Low sperm count means that the fluid (semen) you ejaculate during an orgasm contains fewer sperm than normal. Sperm count refers to the average number of sperm present in one sample of semen. Fertility doctors assess sperm count during routine semen analyses and consider it to be an important factor for fertility.
Based on the most recent World Health Organization (WHO) guidelines, experts consider a healthful sperm count to be 15 million per milliliter (ml), or at least 39 million per ejaculate.
A low sperm count is also called oligospermia (ol-ih-go-SPUR-me-uh). A complete absence of sperm is called azoospermia. Your sperm count is considered lower than normal if you have fewer than 15 million sperm per milliliter of semen.
Doctors consider a sperm count under 15 million per ml to be low, and it may cause fertility issues.
Overall, health professionals believe that factors that influence testosterone levels have the most significant impact on sperm number and quality.
Certain medical conditions —
including inherited genetic disorders, infections, and tumors — can also impact sperm count.
Having a low sperm count decreases the odds that one of your sperm will fertilize your partner’s egg, resulting in pregnancy. Nonetheless, many men who have a low sperm count are still able to father a child.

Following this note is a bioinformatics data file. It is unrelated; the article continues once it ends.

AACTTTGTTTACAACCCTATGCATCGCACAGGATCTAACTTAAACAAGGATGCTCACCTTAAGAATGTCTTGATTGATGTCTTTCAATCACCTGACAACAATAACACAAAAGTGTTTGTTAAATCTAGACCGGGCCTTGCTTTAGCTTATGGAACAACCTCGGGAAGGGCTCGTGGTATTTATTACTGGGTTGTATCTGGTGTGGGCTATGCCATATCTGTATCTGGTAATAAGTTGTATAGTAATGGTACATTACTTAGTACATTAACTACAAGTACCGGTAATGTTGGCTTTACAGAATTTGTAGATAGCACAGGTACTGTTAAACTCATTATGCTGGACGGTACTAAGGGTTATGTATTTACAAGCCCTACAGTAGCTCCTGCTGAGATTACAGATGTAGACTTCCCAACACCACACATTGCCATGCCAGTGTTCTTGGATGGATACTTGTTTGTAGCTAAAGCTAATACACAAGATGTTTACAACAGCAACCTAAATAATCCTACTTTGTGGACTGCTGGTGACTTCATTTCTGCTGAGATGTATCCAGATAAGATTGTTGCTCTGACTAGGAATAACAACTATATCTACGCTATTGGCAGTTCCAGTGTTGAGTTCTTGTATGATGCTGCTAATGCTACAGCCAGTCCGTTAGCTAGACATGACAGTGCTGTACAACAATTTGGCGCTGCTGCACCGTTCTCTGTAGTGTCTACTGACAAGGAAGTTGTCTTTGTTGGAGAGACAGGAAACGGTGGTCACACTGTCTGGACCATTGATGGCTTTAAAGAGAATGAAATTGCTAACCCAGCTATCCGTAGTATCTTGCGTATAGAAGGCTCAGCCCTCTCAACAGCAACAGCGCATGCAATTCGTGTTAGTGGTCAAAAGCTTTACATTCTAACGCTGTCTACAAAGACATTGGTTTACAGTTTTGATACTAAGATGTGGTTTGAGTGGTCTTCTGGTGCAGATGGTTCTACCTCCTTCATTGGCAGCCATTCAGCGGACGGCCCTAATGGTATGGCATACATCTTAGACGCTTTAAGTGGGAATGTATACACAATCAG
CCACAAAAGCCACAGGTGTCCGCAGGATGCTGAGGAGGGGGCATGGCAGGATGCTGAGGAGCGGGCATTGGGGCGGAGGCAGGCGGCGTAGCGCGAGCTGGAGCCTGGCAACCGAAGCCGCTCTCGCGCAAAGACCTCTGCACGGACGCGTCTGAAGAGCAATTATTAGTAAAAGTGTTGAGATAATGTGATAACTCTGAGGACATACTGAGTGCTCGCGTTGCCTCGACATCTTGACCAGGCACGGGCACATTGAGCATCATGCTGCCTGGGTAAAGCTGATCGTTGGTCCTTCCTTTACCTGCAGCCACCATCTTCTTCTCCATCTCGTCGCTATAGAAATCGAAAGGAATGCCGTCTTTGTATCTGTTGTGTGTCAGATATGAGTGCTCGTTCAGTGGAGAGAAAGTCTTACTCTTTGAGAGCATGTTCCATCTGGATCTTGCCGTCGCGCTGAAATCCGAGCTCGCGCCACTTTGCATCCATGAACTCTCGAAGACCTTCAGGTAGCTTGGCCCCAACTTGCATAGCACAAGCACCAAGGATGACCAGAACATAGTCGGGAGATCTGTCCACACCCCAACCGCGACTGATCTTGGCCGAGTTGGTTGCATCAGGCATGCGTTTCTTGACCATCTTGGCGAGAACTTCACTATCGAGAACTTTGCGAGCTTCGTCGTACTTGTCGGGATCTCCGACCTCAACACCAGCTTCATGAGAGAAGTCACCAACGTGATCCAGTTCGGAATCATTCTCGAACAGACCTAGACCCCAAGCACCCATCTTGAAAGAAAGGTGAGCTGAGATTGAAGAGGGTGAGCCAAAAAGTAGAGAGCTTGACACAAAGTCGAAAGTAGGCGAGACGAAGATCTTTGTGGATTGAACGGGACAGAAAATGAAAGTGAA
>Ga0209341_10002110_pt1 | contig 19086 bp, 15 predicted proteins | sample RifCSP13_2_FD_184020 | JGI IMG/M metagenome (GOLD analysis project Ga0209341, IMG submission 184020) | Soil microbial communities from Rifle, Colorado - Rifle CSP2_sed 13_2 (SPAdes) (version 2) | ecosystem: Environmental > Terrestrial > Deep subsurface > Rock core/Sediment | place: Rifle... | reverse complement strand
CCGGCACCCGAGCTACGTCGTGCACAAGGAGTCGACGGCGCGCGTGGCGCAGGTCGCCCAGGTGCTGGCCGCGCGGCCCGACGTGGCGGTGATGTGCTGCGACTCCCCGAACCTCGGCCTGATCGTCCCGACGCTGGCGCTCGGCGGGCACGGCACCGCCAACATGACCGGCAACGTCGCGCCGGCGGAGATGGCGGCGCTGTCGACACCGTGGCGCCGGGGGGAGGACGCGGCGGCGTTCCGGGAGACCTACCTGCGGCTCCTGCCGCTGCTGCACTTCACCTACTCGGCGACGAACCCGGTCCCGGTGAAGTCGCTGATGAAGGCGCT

The main sign of low sperm count is the inability to conceive a child. There might be no other obvious signs or symptoms. In some men, an underlying problem such as an inherited chromosomal abnormality, a hormonal imbalance, dilated testicular veins or a condition that blocks the passage of sperm may cause signs and symptoms.
Low sperm count symptoms might include:
Problems with sexual function — for example, low sex drive or difficulty maintaining an erection (erectile dysfunction)
Pain, swelling or a lump in the testicle area
Decreased facial or body hair or other signs of a chromosome or hormone abnormality
When to see a doctor-
See a doctor if you have been unable to conceive a child after a year of regular, unprotected intercourse or sooner if you have any of the following:
Erection or ejaculation problems, low sex drive, or other problems with sexual function
Pain, discomfort, a lump or swelling in the testicle area
A history of testicle, prostate or sexual problems
A groin, testicle, penis or scrotum surgery